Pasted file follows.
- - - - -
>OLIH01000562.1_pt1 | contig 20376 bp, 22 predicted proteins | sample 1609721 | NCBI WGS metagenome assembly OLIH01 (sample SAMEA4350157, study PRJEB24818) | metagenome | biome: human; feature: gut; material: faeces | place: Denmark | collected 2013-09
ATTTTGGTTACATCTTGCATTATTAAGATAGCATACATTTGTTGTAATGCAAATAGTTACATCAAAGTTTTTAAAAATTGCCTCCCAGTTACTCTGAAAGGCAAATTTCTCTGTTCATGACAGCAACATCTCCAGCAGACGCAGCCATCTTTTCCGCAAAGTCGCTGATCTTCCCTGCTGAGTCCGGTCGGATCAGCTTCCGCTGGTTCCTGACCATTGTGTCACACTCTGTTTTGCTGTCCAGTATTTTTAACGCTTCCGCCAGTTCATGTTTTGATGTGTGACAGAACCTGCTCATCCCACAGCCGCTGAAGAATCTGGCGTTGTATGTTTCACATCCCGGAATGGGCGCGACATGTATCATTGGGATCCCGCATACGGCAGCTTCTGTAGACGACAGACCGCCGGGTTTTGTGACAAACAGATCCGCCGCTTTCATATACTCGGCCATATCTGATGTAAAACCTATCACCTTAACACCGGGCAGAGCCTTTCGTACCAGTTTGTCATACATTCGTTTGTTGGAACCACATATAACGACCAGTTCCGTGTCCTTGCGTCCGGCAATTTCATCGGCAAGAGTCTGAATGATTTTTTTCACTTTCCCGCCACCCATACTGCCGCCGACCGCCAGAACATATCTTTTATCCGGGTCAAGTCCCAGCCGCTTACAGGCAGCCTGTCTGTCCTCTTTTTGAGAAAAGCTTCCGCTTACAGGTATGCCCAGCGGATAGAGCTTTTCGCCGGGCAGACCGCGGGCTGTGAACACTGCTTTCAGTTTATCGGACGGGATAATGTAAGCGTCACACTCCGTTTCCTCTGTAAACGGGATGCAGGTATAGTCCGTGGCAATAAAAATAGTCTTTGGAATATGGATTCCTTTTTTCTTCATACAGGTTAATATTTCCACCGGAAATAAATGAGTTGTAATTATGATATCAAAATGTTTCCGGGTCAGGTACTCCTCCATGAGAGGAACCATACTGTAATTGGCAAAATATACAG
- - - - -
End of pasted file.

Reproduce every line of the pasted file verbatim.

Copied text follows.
>OLIH01000562.1_pt1 | contig 20376 bp, 22 predicted proteins | sample 1609721 | NCBI WGS metagenome assembly OLIH01 (sample SAMEA4350157, study PRJEB24818) | metagenome | biome: human; feature: gut; material: faeces | place: Denmark | collected 2013-09
ATTTTGGTTACATCTTGCATTATTAAGATAGCATACATTTGTTGTAATGCAAATAGTTACATCAAAGTTTTTAAAAATTGCCTCCCAGTTACTCTGAAAGGCAAATTTCTCTGTTCATGACAGCAACATCTCCAGCAGACGCAGCCATCTTTTCCGCAAAGTCGCTGATCTTCCCTGCTGAGTCCGGTCGGATCAGCTTCCGCTGGTTCCTGACCATTGTGTCACACTCTGTTTTGCTGTCCAGTATTTTTAACGCTTCCGCCAGTTCATGTTTTGATGTGTGACAGAACCTGCTCATCCCACAGCCGCTGAAGAATCTGGCGTTGTATGTTTCACATCCCGGAATGGGCGCGACATGTATCATTGGGATCCCGCATACGGCAGCTTCTGTAGACGACAGACCGCCGGGTTTTGTGACAAACAGATCCGCCGCTTTCATATACTCGGCCATATCTGATGTAAAACCTATCACCTTAACACCGGGCAGAGCCTTTCGTACCAGTTTGTCATACATTCGTTTGTTGGAACCACATATAACGACCAGTTCCGTGTCCTTGCGTCCGGCAATTTCATCGGCAAGAGTCTGAATGATTTTTTTCACTTTCCCGCCACCCATACTGCCGCCGACCGCCAGAACATATCTTTTATCCGGGTCAAGTCCCAGCCGCTTACAGGCAGCCTGTCTGTCCTCTTTTTGAGAAAAGCTTCCGCTTACAGGTATGCCCAGCGGATAGAGCTTTTCGCCGGGCAGACCGCGGGCTGTGAACACTGCTTTCAGTTTATCGGACGGGATAATGTAAGCGTCACACTCCGTTTCCTCTGTAAACGGGATGCAGGTATAGTCCGTGGCAATAAAAATAGTCTTTGGAATATGGATTCCTTTTTTCTTCATACAGGTTAATATTTCCACCGGAAATAAATGAGTTGTAATTATGATATCAAAATGTTTCCGGGTCAGGTACTCCTCCATGAGAGGAACCATACTGTAATTGGCAAAATATACAG